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Wild asparagus grows in most of our Italian peninsula, our climate is an accomplice of this delicacy.

Together with the climate, then, it seems that the ancient Romans, who were greedy, have planted asparagus among the olive tree crops.

Don’t ask me how they did it because I don’t know. But I am sure I have read it somewhere, and therefore there must be a part of history. Anyway, the bunches are so beautiful that I like to imagine them also depicted in the beautiful frescoes of the civilization of the city.

that there are in most of the peninsula, but here in Terni, without claiming to be special, “Li Spiraci” are a serious matter. Don’t mess with it.

Being like me long and thin, and being ironically called “sparaciu”, is only a point of honour.

But why all this importance?

Because our local cuisine gives its best at Easter and on the table there is absolutely no lack of “wild greens”. Maybe accompanied with ‘ciriole’, our typical pasta, or with the classic omelette made with various fragrant wild herbs.

Terni then is located in a hollow, and even citizens like I am are in five minutes among the olive trees and the scrub to try their hand at harvesting.

Some lazy people will now say: “But isn’t it easier to buy them?”

Of course, but know that in Holy Week, they can even reach 40 to 50 € per kg, and it is right because sloth must be punished and the risk must be rewarded.

In fact, it can happen that you will walk the whole morning and not even a hectogram of them, or after having climbed an infamous cliff, realize that someone has already passed over it.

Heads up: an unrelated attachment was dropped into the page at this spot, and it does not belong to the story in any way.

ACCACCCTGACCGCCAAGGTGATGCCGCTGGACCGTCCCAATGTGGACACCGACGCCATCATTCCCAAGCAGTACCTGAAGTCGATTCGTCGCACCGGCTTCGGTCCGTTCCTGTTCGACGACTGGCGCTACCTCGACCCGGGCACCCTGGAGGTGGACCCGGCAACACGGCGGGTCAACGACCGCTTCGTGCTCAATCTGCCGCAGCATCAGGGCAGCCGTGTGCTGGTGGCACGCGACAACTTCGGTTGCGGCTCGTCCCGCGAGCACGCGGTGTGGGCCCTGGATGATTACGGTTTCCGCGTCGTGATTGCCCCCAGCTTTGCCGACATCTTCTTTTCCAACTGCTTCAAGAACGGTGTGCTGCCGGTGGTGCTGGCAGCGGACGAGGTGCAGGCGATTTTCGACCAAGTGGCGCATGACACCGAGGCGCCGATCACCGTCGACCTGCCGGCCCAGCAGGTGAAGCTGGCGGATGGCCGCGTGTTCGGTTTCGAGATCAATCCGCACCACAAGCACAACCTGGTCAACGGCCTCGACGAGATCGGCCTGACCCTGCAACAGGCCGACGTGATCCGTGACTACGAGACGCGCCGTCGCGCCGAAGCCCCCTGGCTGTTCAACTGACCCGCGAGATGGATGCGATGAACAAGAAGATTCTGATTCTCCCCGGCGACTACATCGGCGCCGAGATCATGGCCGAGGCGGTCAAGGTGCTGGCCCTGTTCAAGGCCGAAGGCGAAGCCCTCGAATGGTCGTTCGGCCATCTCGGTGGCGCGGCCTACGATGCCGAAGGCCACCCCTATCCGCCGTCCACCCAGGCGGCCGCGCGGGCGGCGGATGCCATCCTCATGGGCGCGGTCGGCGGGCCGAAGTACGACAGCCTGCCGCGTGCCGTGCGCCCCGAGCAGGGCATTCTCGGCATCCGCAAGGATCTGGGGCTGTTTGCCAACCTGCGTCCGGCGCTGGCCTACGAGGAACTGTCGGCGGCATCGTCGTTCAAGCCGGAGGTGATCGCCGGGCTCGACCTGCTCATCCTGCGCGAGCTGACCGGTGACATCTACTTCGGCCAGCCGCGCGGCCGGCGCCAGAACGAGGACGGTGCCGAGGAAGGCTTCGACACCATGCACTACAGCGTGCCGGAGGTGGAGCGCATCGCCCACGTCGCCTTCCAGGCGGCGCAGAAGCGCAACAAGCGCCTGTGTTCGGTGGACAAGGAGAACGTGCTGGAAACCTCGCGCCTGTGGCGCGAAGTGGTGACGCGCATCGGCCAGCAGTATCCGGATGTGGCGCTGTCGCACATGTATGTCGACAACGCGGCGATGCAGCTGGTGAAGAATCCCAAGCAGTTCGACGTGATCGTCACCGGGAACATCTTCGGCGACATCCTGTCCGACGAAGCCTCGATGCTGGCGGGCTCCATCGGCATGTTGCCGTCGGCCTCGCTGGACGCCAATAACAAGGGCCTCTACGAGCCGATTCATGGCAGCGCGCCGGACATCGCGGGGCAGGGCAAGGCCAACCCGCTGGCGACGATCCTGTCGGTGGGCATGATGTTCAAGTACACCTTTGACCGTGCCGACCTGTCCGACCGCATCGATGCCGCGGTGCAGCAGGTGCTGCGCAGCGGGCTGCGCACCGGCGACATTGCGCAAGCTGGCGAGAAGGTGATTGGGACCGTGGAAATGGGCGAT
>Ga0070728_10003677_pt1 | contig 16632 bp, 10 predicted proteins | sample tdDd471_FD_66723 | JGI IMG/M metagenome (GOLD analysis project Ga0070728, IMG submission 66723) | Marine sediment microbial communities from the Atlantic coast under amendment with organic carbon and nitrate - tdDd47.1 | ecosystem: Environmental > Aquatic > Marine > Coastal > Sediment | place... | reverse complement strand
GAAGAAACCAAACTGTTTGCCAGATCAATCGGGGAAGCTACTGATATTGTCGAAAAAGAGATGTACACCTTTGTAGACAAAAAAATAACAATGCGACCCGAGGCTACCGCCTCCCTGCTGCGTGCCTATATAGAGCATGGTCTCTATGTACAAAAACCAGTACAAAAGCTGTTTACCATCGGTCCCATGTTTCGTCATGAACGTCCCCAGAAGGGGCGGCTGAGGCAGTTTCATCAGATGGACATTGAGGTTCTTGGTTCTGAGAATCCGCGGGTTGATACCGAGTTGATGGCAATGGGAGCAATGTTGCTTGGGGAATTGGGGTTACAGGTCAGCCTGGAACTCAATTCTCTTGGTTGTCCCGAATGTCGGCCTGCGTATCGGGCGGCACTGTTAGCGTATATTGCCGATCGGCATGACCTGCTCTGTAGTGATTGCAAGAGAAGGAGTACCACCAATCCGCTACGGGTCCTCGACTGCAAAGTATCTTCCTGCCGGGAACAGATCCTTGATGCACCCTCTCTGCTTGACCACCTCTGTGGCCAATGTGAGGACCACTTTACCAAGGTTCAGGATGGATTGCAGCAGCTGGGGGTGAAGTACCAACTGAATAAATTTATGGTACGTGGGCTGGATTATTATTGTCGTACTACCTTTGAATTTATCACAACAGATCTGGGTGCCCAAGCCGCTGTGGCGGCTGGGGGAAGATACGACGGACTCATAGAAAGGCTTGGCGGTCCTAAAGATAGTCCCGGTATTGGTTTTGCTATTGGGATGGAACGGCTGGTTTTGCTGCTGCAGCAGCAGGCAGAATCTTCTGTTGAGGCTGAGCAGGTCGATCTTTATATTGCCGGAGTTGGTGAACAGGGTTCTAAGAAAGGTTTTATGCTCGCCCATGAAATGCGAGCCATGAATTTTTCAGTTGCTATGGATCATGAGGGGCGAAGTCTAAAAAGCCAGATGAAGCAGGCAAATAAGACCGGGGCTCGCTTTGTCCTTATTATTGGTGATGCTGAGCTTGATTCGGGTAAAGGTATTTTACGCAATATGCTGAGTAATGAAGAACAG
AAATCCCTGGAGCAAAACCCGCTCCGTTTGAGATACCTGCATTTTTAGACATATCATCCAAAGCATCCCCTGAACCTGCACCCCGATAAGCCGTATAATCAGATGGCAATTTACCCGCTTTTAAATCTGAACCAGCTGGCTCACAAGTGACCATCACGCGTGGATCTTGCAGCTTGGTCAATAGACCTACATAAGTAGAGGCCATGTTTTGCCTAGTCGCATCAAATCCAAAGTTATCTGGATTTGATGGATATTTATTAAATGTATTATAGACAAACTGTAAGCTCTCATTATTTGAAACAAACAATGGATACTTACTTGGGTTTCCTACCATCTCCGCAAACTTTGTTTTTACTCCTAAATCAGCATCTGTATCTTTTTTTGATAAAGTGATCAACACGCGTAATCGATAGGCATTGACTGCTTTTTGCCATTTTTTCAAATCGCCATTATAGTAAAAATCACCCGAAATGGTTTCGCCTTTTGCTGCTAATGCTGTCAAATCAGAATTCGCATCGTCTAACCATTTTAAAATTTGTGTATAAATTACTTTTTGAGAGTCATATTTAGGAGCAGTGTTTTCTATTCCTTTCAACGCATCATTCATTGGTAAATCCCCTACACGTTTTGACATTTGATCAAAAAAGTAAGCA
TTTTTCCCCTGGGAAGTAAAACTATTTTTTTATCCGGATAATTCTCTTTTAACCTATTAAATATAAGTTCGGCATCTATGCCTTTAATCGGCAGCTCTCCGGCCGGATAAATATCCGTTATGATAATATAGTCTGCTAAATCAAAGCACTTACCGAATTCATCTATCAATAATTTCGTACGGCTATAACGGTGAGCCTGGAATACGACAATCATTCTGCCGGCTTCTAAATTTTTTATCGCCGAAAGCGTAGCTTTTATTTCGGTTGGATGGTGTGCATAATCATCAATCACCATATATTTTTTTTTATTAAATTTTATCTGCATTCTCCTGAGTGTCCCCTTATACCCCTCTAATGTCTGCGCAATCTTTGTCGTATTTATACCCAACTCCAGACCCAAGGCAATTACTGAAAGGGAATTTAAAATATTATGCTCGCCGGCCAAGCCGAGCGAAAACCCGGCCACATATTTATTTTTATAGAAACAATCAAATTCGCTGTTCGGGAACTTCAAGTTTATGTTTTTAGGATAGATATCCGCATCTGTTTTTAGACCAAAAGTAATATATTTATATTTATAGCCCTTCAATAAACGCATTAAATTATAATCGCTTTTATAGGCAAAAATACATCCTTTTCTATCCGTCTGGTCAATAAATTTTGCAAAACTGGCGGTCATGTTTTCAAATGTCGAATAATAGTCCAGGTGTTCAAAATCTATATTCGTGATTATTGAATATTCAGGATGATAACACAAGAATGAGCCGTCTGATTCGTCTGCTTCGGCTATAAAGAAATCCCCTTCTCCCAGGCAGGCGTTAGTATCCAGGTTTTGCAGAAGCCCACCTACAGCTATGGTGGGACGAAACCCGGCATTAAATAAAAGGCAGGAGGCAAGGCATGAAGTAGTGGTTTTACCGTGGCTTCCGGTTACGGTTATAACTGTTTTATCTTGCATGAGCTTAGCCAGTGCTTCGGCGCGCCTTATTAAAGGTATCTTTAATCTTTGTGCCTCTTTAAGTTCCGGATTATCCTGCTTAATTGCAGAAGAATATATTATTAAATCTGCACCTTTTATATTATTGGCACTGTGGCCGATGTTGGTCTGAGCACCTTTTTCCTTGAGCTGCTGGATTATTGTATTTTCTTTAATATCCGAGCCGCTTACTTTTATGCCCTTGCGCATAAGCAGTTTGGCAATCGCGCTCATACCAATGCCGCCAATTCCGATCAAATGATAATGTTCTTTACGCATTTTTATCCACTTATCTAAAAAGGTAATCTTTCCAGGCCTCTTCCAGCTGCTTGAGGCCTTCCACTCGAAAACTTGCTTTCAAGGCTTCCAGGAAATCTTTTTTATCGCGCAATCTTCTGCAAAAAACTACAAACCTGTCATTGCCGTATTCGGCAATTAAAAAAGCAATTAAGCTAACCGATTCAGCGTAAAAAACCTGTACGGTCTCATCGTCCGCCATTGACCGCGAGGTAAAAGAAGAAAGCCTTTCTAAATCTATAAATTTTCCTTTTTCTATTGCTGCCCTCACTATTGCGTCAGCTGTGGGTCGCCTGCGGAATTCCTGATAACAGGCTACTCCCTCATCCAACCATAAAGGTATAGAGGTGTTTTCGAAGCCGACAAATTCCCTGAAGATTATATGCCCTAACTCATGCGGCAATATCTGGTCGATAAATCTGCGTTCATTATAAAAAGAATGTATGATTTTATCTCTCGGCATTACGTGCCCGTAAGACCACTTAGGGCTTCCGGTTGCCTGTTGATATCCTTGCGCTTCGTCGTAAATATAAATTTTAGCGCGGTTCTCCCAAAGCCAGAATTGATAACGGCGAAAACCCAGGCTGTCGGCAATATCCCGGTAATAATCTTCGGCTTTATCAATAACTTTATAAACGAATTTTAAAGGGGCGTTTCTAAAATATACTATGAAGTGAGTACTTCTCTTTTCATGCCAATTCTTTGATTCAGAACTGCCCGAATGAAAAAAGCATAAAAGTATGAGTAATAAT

And then there may be the little viper that seems to be watching them, and I absolutely recommend getting a special stick, better if done by hand.

But above all, there is a great obstacle for the neophyte collector: Marsilio.

I call him Marsilio for convenience, but here in Umbria, the land of Francesco, Rita, Benedetto and Valentino, the “old men”, have very pagan names. Marsilius is a widespread name, but there may also be Anchises, Ercole, Boemo, Sparsero, Spartaco, Eraldo, Evandro, Liutprando … etc.

I got lost … so in summary, Marsilio is the number one enemy of us “tenerelli” (young) collectors.

Marsilio, as I said above, is an old man with an indefinite age, maybe from 70 to 100 years old, but he looks the same as when he was 50.

Marsilio walks very badly, he is all bruised, from arthritis poor thing … and yet … how the hell is that every time I meet him in the most inaccessible places (which would put Messner in difficulty) he carries in his hand a “round bale” of at least a 100 kg of wild asparagus.

Then, obviously being older, he waits to be greeted first and it is with a mischievous smile that he asks you how it went.

Then when showing the meager booty, the inexperienced collector like me can fall into Marsilio’s worst trap: to listen to his advice. Marsilio is one with the bush, Marsilio was born there, Marsilio as a child used the vipers as yo-yo …

Yet someone can fall into it, because I fell there too, and once following his “tracks” I found Bonatti’s lighter, Nobile’s red tent, the Holy Grail, but not even the shadow of wild asparagus.

This is because our “Macchiaroli elders” are so expert in misdirection that they would be the envy of the CIA and KGB, combined.

Then what is there to say … first commandment and only valid commandment of Marsilio: “YOU DON’T TELL”.

That’s why I’m not showing them to you this year, but those old ones …

Good luck … and avoid the viper of course.